"* * * I think there are certain accusations here which, if true, preclude the defendant, Mr. Anderson, from having custody of the child, and if not true, preclude Mrs. Anderson from having custody. As shown, she has psychological problems * * * that would be bad for the welfare of the child. We have three witnesses, Your Honor, plus cross-examination of Mrs. Anderson. "We feel, Your Honor, that it is extremely important to the decision about who gets custody of the child."

In refusing the request of counsel for Gilbert to call witnesses, the trial court stated, inter alia:

"The Court feels and finds that it has sufficient facts before it to justify the ruling of the Court as to the welfare of the child, rather than to have all these unnecessary accusations being made in open court by persons who haveparticularly the parties hereinwho have manifested interests, and I will reiterate that what I as a judge am concerned about is the welfare of the child, and this certainly should be the interest of all other parties. "The Court has the investigation report from the Probation Department and I know there have been exceptions filed to that report. The exceptions are more or less directed to certain statements or matters relating to the personality or other factors. "I might state that another judge had a report from the investigation staff with many of the things which were related by Mr. Lamm, and he, too, found that temporary custody should be placed with the plaintiff. There is no reason why custody should be changed at this time. Of course, it may be, in the event there will be a change of circumstances in the futurebut not as this time."

Counsel for Gilbert strenuously objected and pointed out that at no time in the entire case had any court conducted a hearing to determine the relative fitness of either of the parents to have custody of the child.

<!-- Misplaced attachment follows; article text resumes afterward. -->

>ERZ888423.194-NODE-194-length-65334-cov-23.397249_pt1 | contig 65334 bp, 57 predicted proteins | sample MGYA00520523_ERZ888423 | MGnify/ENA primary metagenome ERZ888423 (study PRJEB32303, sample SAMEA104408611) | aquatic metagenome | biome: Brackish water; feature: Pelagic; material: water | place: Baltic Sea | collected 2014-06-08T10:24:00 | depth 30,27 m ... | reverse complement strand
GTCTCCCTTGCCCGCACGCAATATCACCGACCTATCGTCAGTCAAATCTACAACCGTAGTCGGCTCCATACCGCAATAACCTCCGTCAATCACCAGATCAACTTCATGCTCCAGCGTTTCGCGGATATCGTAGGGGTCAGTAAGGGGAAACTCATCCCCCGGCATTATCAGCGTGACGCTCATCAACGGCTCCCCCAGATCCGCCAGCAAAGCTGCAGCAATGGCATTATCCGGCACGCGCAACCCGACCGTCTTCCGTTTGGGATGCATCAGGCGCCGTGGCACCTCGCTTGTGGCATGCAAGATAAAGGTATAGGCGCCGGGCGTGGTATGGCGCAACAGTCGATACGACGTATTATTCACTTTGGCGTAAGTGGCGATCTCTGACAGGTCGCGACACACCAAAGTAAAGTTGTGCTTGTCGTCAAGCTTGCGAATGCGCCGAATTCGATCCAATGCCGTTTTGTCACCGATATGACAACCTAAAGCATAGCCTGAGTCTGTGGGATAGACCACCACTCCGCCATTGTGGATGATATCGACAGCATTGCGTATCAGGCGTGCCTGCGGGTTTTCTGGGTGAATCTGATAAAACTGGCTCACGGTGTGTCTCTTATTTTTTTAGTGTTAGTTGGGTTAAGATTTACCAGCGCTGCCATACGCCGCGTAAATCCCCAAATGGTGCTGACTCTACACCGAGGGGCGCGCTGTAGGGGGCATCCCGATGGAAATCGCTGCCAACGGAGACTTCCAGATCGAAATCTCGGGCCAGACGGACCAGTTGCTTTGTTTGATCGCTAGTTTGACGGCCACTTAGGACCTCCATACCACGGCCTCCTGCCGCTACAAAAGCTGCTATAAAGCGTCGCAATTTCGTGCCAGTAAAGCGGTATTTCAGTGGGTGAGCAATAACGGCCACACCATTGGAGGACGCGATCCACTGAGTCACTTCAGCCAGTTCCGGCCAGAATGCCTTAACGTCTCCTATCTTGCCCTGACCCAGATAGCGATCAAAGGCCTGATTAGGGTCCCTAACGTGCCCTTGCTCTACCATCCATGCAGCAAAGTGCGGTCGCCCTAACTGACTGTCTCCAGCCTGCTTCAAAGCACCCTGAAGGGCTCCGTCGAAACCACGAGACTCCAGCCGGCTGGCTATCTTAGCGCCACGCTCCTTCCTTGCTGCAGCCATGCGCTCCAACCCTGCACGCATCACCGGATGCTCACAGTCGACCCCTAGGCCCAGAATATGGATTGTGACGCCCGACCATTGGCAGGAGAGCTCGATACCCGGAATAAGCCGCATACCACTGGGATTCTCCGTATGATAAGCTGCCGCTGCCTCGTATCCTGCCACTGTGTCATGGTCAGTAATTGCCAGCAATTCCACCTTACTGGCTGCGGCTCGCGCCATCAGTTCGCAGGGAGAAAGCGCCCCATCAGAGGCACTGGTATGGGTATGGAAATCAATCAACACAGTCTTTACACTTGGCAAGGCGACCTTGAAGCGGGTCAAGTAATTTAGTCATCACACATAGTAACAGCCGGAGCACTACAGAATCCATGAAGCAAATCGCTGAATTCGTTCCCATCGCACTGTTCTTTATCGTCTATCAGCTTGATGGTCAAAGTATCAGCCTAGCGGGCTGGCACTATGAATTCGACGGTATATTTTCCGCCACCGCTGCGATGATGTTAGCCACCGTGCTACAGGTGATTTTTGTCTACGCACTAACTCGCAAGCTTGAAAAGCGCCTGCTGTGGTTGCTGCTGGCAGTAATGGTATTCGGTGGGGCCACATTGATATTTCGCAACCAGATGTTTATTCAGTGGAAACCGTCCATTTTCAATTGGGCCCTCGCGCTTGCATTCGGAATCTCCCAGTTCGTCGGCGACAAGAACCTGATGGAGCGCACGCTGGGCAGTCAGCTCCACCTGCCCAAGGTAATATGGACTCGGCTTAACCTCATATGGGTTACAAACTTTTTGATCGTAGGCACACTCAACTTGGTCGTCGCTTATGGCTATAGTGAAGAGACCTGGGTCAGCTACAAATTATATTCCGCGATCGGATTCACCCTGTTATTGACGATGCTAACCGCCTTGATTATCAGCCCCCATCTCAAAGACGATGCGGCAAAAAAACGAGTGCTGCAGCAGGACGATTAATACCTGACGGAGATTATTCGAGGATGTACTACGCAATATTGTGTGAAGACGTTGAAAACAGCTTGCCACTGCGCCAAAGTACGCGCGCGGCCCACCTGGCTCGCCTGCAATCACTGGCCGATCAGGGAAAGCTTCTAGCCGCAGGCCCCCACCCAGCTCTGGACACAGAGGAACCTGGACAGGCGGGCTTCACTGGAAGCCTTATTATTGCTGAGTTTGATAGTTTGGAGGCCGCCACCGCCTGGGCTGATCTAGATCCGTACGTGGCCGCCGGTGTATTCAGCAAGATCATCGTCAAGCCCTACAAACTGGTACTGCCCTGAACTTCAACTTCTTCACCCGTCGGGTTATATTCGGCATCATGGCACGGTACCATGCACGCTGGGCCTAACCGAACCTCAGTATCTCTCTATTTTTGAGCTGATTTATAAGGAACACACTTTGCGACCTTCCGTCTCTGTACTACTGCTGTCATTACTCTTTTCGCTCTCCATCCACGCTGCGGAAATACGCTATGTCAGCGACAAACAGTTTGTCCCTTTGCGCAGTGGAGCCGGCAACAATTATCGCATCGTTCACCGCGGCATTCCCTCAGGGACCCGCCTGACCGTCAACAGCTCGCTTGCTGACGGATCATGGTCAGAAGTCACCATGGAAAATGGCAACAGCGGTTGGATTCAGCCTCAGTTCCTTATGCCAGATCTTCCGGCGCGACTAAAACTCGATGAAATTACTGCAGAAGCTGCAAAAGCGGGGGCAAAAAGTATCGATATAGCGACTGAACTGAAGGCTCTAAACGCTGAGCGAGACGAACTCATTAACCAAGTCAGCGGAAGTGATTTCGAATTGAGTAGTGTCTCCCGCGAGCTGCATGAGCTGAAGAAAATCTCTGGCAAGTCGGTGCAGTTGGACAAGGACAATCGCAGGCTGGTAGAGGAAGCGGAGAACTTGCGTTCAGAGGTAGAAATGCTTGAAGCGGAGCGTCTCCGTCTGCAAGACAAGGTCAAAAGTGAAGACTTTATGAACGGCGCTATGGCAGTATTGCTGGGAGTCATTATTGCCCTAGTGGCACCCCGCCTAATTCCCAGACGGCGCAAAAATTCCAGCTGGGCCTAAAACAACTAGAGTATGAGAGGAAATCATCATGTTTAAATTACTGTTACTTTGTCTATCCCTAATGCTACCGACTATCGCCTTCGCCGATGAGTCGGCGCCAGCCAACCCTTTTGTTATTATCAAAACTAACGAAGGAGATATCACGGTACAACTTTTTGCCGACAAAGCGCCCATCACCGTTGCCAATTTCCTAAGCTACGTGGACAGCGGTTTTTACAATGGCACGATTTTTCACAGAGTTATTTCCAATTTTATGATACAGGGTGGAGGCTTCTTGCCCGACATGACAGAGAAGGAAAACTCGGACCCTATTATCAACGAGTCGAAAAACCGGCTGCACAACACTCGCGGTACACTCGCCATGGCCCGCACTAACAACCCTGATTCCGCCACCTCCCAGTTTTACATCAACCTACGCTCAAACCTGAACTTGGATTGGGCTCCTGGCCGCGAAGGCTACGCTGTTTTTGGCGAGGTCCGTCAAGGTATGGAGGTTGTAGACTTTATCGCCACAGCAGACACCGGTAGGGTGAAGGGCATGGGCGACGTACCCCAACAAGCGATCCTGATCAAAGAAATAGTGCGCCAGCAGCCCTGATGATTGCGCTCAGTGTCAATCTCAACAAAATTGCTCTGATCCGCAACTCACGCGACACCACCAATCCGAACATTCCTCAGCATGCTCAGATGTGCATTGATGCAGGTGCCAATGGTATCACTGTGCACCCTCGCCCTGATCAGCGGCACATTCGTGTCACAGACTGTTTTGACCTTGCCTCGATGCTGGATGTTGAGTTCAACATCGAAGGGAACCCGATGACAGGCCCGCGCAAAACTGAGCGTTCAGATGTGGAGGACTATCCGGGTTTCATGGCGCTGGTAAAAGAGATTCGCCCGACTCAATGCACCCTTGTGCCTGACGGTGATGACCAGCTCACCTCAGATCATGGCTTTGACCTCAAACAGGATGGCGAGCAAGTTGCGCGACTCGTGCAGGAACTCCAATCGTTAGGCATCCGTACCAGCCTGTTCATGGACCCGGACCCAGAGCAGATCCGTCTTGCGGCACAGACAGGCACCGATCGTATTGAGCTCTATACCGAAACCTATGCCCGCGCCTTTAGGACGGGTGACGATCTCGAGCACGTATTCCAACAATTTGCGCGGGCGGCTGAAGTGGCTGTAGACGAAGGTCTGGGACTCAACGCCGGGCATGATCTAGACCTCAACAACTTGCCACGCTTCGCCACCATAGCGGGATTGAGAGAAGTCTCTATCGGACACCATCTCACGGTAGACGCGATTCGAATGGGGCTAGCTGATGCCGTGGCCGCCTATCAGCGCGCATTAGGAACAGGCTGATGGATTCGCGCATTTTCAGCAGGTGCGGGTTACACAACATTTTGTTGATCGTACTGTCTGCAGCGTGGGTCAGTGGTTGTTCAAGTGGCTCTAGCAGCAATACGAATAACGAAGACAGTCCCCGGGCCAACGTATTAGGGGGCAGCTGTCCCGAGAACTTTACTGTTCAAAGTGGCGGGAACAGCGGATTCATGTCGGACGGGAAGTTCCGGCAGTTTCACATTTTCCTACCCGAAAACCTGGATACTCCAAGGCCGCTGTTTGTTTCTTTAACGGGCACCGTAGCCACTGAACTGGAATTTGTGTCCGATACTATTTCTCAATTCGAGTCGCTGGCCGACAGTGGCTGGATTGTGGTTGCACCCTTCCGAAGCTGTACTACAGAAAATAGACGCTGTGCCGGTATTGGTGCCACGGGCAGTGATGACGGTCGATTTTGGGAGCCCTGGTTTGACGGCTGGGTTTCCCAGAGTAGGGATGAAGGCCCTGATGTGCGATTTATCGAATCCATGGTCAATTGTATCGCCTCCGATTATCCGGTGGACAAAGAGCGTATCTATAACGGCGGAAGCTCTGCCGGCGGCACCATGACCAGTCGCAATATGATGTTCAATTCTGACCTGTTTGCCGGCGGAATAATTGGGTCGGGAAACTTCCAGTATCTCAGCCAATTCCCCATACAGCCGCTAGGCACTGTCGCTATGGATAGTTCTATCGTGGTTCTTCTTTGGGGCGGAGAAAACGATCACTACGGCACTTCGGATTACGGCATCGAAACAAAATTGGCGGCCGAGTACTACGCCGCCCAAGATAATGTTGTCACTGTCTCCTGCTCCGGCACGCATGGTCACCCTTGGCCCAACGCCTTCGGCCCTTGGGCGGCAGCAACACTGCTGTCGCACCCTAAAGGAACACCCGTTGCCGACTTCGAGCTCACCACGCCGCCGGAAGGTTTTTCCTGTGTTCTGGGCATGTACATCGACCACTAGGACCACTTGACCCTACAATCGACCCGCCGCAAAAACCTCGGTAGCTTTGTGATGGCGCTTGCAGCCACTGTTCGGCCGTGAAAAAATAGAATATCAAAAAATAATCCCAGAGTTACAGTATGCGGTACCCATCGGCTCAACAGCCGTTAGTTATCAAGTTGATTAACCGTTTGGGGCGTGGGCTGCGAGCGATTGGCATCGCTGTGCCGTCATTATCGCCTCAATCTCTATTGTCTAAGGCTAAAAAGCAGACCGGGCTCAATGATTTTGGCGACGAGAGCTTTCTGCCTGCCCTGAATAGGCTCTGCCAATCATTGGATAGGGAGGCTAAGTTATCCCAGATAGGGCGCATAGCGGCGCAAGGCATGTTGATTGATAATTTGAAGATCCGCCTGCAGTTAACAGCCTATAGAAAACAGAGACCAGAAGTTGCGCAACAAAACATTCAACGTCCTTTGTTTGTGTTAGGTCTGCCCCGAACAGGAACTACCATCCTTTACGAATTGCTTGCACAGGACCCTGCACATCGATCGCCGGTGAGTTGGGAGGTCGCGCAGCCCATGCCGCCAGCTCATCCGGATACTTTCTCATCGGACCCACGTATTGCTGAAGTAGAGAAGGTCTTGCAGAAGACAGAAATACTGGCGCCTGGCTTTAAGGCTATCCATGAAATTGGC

*399 He stated, and the statement is not challenged, "We have never had an opportunity to present our evidence at any time." Counsel made offers of proof, the truth or falsity of which would bear directly upon the fitness of the parties to have permanent custody of the child. It is clear that the trial court relied upon the report and afforded no opportunity for Gilbert to offer evidence in explanation thereof, or to disprove any conclusions based on hearsay that were contained therein.

The act of the legislature purporting to authorize the trial court to call upon the probation department for a report concerning "the ability of each party to serve the best interest of the child," and further directing that "Each report shall be considered by the court in making the award of custody," cannot be so construed as to deny due process which includes the right to be heard in open court and to have a determination of issues based upon competent evidence offered by persons who submit themselves to cross-examination.

As was stated by the Supreme Court of California in Fewel v. Fewel, 23 Cal. 2d 431, 144 P.2d 592:

"The purpose of the legislation providing for court assistants in the capacity of `investigators of domestic relations cases' to `assist the court in the transaction of the judicial business of said court' * * * is obviously what the language used implies; i.e., to assist the court and not to replace it. The Legislature would have no power to substitute an investigator for a judge. Neither does such legislation authorize a trial court to deny to the parties any of the usual attributes of a fair trial in open court upon due notice."

Objections and Exceptions were filed to the report of the probation department. It was a hearsay document and if the conclusions reached therein were objected to by either party, it would be necessary that competent evidence, upon which the conclusions were based, be presented in open court.

The judgment is reversed and the cause remanded for further proceedings consistent with the views herein expressed.